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Ueda Y , Mohammed I , Song D , Gullipalli D , Zhou L , Sato S , Wang Y , Gupta S , Cheng Z , Wang H , Bao J , Mao Y , Brass L , Zheng XL , Miwa T , Palmer M , Dunaief J , Song WC
Murine systemic thrombophilia and hemolytic uremic syndrome from a factor H point mutation
Blood. 2017 Mar 2;129(9) :1184-1196
PMID: 28057640    PMCID: PMC5374733   
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Abstract
Complement plays a key role in host defense, but its dysregulation can cause autologous tissue injury. Complement activation is normally controlled by regulatory proteins, including factor H (FH) in plasma and membrane cofactor protein (MCP) on the cell surface. Mutations in FH and MCP are linked to atypical hemolytic uremic syndrome, a type of thrombotic microangiopathy (TMA) that causes renal failure. We describe here that disruption of FH function on the cell surface can also lead to disseminated complement-dependent macrovascular thrombosis. By gene targeting, we introduced a point mutation (W1206R) into murine FH that impaired its interaction with host cells but did not affect its plasma complement-regulating activity. Homozygous mutant mice carrying this mutation developed renal TMA as well as systemic thrombophilia involving large blood vessels in multiple organs, including liver, lung, spleen, and kidney. Approximately 30% of mutant mice displayed symptoms of stroke and ischemic retinopathy, and 48% died prematurely. Genetic deficiency of complement C3 and factor D prevented both the systemic thrombophilia and renal TMA phenotypes. These results demonstrate a causal relationship between complement dysregulation and systemic angiopathy and suggest that complement activation may contribute to various human thrombotic disorders involving both the micro- and macrovasculature.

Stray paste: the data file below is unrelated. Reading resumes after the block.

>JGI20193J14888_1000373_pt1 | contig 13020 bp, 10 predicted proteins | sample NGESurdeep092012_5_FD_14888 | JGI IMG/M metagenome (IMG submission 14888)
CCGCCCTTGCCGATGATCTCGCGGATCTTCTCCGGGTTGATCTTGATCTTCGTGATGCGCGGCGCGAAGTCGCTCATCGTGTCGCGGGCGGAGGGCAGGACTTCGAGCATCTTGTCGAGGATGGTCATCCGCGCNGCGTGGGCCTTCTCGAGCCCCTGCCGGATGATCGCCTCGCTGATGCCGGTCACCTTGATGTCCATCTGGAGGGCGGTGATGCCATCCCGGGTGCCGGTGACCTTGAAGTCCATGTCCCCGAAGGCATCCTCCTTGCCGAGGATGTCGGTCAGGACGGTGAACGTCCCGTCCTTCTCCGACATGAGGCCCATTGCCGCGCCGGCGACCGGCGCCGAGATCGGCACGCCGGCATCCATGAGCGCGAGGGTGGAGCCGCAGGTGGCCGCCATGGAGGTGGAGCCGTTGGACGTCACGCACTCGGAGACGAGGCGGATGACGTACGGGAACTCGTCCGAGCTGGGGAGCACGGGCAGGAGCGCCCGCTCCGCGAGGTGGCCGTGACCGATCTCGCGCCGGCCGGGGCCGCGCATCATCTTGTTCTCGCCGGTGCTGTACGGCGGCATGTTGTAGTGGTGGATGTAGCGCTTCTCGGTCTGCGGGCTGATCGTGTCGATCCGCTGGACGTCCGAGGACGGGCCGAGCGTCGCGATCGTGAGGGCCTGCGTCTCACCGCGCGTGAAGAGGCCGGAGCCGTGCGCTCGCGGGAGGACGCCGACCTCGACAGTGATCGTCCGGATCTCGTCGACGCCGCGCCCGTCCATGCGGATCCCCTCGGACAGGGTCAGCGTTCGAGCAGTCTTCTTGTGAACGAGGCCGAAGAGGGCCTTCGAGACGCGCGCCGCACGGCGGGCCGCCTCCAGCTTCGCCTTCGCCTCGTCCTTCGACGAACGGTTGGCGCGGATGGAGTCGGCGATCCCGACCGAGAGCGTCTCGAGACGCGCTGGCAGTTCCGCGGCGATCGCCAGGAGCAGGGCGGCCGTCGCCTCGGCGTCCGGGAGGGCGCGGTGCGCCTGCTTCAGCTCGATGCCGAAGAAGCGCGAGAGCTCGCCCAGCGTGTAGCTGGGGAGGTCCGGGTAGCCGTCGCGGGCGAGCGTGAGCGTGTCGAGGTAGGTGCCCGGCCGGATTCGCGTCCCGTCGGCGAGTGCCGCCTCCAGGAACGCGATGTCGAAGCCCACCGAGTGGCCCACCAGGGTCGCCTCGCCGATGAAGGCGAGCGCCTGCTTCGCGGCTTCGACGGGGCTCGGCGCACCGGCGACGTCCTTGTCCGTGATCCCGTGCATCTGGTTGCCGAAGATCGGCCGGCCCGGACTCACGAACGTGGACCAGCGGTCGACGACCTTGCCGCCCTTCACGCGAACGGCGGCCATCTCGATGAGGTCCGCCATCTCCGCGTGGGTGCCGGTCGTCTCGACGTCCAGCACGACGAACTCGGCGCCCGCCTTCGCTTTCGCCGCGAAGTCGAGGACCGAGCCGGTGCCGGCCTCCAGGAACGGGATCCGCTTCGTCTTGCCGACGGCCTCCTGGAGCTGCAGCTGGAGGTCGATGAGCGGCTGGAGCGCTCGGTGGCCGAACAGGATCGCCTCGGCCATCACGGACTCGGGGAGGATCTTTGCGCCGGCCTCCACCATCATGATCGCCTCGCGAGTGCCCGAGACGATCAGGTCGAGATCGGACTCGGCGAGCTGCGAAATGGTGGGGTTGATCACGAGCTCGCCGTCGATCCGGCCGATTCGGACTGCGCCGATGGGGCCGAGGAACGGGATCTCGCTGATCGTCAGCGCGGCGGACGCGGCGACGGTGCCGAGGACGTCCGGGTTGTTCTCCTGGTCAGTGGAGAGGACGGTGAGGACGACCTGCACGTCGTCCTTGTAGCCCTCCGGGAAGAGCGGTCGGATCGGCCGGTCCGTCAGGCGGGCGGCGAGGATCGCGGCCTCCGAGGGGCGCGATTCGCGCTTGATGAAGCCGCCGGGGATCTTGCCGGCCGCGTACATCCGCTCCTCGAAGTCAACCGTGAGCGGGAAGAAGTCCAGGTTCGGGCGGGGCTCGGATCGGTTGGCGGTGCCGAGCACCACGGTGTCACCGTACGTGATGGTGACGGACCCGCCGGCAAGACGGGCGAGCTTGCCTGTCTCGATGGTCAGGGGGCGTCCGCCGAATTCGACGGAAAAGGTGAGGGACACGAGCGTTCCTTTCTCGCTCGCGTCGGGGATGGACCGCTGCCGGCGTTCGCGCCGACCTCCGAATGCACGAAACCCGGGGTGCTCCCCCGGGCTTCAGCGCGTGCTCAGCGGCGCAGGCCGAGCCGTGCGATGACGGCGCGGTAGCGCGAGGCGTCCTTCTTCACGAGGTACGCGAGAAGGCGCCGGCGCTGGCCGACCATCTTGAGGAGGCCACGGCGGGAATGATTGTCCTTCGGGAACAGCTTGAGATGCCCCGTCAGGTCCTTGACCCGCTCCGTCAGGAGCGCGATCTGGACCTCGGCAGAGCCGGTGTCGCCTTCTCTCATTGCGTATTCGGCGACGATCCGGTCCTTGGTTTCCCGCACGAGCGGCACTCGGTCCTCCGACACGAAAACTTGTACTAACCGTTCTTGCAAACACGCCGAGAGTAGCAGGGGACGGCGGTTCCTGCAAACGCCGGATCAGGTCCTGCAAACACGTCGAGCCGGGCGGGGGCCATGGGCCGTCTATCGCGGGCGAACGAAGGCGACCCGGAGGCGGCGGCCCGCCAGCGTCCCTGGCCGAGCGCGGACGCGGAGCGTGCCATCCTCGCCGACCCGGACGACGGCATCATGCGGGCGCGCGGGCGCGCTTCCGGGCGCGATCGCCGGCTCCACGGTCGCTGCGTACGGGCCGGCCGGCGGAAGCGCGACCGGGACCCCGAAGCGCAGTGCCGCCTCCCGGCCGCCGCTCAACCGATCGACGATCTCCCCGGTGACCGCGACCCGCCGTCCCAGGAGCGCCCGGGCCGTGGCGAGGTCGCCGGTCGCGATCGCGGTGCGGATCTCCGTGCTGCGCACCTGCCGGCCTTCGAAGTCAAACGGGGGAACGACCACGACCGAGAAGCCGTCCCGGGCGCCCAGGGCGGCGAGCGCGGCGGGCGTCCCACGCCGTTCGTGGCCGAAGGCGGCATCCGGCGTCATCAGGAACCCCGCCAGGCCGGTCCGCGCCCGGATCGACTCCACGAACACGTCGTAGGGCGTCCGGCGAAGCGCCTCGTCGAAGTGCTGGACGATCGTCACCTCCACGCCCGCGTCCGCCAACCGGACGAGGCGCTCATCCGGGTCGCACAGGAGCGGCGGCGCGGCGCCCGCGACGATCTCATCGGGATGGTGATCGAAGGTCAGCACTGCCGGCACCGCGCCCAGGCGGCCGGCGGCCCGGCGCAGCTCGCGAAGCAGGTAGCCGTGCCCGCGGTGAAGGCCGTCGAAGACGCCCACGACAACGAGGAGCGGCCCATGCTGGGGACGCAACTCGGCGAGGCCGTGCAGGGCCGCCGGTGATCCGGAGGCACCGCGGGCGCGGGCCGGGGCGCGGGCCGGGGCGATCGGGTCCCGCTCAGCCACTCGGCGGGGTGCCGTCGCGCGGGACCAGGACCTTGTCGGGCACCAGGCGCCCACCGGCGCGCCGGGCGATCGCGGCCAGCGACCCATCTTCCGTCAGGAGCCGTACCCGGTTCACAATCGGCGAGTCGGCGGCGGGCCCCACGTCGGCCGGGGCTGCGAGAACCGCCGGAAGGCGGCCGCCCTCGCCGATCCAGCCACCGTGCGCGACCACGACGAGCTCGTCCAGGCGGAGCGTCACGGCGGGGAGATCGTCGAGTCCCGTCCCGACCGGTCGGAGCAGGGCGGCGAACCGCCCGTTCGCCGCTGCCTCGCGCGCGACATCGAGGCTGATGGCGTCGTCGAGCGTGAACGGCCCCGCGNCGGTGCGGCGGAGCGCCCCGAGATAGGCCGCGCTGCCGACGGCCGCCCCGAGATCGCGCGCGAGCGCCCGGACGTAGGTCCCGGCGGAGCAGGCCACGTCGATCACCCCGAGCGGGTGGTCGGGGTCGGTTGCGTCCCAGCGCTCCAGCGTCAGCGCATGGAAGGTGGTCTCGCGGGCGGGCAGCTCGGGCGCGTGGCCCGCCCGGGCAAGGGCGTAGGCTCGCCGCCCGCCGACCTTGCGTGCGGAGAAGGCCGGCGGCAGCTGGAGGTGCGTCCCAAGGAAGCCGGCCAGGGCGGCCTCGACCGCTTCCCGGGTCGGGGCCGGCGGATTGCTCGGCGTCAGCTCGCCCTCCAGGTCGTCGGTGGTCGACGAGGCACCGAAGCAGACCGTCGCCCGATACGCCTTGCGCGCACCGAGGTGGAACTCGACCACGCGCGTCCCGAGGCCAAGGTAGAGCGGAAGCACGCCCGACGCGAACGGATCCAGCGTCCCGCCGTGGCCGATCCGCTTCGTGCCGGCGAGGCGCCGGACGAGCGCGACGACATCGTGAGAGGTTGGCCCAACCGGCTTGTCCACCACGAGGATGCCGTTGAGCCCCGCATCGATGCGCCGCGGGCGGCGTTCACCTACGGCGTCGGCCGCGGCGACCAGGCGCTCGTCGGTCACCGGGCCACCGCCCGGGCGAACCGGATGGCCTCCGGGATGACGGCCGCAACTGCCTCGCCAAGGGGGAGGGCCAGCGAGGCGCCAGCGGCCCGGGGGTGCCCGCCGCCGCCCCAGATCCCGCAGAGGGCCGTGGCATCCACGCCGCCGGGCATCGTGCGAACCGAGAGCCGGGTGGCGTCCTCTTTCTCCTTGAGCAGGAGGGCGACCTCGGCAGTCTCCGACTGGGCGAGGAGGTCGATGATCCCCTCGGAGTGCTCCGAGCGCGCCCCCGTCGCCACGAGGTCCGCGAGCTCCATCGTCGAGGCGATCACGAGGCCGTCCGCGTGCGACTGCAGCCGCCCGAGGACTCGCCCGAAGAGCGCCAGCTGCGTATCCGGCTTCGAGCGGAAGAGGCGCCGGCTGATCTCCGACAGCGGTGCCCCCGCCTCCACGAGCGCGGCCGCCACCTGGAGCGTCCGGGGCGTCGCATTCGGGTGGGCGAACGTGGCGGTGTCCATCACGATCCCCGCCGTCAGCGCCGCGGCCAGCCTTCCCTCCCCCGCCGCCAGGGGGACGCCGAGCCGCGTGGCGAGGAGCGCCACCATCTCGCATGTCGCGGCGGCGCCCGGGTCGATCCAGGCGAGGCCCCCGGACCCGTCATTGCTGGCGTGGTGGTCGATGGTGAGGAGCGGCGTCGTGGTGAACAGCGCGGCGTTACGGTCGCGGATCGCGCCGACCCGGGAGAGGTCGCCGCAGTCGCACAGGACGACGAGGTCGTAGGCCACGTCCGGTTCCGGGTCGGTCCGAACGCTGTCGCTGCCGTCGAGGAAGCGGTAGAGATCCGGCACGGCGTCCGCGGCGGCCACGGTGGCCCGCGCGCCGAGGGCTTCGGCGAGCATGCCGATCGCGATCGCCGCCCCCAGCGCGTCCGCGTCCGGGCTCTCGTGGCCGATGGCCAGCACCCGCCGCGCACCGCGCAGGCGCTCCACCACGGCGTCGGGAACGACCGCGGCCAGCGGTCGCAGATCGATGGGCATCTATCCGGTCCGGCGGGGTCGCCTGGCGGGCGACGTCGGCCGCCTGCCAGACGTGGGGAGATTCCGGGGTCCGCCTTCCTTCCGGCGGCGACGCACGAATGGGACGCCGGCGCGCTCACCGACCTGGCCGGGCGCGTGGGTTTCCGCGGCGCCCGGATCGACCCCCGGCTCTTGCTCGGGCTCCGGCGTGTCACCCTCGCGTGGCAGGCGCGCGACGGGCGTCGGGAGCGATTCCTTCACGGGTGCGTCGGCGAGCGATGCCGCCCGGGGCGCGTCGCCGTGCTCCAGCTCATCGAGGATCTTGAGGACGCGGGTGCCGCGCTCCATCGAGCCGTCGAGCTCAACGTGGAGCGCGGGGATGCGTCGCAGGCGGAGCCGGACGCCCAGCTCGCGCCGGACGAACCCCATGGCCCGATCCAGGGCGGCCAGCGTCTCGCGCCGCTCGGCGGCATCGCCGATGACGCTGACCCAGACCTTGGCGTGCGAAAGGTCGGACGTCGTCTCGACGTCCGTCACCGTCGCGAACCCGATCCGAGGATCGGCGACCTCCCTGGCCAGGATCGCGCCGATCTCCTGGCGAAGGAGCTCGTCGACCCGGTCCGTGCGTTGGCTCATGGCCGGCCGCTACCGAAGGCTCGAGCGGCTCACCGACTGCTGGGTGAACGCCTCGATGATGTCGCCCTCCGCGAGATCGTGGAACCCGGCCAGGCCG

Notes
1528-0020 Ueda, Yoshiyasu Mohammed, Imran Song, Delu Gullipalli, Damodar Zhou, Lin Sato, Sayaka Wang, Yuan Gupta, Shuchi Cheng, Zhongjian Wang, Hong Bao, Jialing Mao, Yingying Brass, Lawrence Zheng, X Long Miwa, Takashi Palmer, Matthew Dunaief, Joshua Song, Wen-Chao R01 AI117410/AI/NIAID NIH HHS/United States R01 HL115187/HL/NHLBI NIH HHS/United States R01 HL126724/HL/NHLBI NIH HHS/United States R01 AI085596/AI/NIAID NIH HHS/United States R01 AI044970/AI/NIAID NIH HHS/United States R01 EY023709/EY/NEI NIH HHS/United States Journal Article Research Support, N.I.H., Extramural United States Blood. 2017 Mar 2;129(9):1184-1196. doi: 10.1182/blood-2016-07-728253. Epub 2017 Jan 5.